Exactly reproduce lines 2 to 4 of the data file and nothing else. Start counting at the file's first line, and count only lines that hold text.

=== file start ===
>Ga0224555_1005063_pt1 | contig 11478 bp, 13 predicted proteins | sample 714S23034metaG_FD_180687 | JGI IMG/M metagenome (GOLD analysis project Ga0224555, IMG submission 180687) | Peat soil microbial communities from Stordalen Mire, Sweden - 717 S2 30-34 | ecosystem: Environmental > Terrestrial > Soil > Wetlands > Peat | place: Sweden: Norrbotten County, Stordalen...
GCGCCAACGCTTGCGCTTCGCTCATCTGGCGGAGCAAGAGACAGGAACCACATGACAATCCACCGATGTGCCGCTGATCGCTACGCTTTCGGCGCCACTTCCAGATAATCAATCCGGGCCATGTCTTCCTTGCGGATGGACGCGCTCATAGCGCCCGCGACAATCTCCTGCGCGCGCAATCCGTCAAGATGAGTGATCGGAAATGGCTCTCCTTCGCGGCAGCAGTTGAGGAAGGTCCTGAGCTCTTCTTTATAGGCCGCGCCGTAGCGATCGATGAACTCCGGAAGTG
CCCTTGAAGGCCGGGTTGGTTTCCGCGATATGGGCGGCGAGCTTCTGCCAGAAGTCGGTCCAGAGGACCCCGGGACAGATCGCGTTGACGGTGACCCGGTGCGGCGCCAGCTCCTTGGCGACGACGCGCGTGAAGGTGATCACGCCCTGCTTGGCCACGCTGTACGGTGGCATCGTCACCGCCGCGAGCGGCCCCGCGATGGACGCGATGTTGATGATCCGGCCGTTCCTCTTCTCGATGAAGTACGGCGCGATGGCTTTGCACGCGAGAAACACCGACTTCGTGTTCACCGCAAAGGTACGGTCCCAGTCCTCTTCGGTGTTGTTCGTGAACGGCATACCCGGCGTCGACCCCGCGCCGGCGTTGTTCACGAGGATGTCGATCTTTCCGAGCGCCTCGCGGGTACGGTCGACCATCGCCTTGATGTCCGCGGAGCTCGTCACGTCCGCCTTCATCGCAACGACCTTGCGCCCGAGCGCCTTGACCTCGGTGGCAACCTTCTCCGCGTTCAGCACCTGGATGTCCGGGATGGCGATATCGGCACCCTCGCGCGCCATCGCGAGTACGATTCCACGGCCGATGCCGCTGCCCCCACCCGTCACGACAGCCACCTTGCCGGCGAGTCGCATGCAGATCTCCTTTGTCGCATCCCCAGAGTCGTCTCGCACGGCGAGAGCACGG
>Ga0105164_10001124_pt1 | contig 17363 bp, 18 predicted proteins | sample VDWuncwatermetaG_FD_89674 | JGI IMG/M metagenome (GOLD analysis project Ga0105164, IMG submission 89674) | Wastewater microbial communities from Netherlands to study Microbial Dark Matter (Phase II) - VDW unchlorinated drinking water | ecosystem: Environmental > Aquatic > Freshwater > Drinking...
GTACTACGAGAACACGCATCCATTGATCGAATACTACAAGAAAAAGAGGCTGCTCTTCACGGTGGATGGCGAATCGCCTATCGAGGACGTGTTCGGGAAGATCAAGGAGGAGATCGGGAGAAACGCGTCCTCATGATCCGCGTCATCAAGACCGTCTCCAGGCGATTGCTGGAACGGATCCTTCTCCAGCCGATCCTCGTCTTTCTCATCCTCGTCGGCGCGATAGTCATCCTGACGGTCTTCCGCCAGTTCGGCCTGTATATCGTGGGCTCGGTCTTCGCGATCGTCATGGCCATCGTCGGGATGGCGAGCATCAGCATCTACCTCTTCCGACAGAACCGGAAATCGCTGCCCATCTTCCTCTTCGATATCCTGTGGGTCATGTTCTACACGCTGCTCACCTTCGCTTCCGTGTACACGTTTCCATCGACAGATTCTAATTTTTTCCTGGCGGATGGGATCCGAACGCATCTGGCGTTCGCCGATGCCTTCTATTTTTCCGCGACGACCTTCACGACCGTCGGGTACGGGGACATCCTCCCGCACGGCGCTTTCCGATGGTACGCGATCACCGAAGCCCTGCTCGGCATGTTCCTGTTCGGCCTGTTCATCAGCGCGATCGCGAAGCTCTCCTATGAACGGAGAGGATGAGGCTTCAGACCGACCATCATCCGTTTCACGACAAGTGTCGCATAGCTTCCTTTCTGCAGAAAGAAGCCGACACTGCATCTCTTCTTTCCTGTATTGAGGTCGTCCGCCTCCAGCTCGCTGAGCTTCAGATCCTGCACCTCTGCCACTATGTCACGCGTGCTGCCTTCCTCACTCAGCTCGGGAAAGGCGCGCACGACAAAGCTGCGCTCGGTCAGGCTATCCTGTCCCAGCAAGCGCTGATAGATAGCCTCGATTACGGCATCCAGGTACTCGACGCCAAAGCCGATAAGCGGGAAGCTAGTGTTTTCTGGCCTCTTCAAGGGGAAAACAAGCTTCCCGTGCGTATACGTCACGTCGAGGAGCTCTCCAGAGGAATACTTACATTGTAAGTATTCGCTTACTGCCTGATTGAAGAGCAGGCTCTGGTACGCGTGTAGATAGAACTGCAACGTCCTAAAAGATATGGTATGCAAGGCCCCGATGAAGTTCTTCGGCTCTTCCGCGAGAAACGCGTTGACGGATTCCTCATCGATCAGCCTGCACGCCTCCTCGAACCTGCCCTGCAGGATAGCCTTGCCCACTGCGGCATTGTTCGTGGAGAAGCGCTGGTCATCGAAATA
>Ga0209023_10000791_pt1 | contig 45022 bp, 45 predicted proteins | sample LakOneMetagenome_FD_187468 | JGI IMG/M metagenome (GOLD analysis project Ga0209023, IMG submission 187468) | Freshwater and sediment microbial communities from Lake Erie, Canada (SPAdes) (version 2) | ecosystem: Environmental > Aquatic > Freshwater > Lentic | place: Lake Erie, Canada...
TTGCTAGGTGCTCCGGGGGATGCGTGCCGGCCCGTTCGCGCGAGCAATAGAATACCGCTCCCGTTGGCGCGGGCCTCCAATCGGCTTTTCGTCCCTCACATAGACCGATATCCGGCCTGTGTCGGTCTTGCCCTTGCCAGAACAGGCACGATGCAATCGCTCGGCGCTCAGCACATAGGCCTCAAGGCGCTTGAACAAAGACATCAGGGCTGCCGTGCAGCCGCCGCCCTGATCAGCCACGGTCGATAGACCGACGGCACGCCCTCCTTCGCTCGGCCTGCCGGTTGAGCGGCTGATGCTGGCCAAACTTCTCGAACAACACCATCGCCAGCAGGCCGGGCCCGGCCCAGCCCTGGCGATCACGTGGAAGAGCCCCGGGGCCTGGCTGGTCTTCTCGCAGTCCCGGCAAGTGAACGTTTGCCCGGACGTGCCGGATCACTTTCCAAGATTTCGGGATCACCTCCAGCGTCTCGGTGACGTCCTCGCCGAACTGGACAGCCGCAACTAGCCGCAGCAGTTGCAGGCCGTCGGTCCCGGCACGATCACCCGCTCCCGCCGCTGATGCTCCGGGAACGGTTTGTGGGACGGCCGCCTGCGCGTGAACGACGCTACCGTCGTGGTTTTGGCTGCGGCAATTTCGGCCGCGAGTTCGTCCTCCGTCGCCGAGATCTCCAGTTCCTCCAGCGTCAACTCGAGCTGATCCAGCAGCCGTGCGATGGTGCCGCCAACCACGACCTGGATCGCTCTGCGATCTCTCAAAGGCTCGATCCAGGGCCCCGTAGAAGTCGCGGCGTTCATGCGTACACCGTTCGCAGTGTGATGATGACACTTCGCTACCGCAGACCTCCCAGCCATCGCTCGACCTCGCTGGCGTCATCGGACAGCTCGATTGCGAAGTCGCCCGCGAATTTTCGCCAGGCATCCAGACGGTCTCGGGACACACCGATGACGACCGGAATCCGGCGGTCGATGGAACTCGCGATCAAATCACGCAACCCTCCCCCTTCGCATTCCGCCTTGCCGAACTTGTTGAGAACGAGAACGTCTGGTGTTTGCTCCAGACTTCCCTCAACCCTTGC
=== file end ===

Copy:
GCGCCAACGCTTGCGCTTCGCTCATCTGGCGGAGCAAGAGACAGGAACCACATGACAATCCACCGATGTGCCGCTGATCGCTACGCTTTCGGCGCCACTTCCAGATAATCAATCCGGGCCATGTCTTCCTTGCGGATGGACGCGCTCATAGCGCCCGCGACAATCTCCTGCGCGCGCAATCCGTCAAGATGAGTGATCGGAAATGGCTCTCCTTCGCGGCAGCAGTTGAGGAAGGTCCTGAGCTCTTCTTTATAGGCCGCGCCGTAGCGATCGATGAACTCCGGAAGTG
CCCTTGAAGGCCGGGTTGGTTTCCGCGATATGGGCGGCGAGCTTCTGCCAGAAGTCGGTCCAGAGGACCCCGGGACAGATCGCGTTGACGGTGACCCGGTGCGGCGCCAGCTCCTTGGCGACGACGCGCGTGAAGGTGATCACGCCCTGCTTGGCCACGCTGTACGGTGGCATCGTCACCGCCGCGAGCGGCCCCGCGATGGACGCGATGTTGATGATCCGGCCGTTCCTCTTCTCGATGAAGTACGGCGCGATGGCTTTGCACGCGAGAAACACCGACTTCGTGTTCACCGCAAAGGTACGGTCCCAGTCCTCTTCGGTGTTGTTCGTGAACGGCATACCCGGCGTCGACCCCGCGCCGGCGTTGTTCACGAGGATGTCGATCTTTCCGAGCGCCTCGCGGGTACGGTCGACCATCGCCTTGATGTCCGCGGAGCTCGTCACGTCCGCCTTCATCGCAACGACCTTGCGCCCGAGCGCCTTGACCTCGGTGGCAACCTTCTCCGCGTTCAGCACCTGGATGTCCGGGATGGCGATATCGGCACCCTCGCGCGCCATCGCGAGTACGATTCCACGGCCGATGCCGCTGCCCCCACCCGTCACGACAGCCACCTTGCCGGCGAGTCGCATGCAGATCTCCTTTGTCGCATCCCCAGAGTCGTCTCGCACGGCGAGAGCACGG
>Ga0105164_10001124_pt1 | contig 17363 bp, 18 predicted proteins | sample VDWuncwatermetaG_FD_89674 | JGI IMG/M metagenome (GOLD analysis project Ga0105164, IMG submission 89674) | Wastewater microbial communities from Netherlands to study Microbial Dark Matter (Phase II) - VDW unchlorinated drinking water | ecosystem: Environmental > Aquatic > Freshwater > Drinking...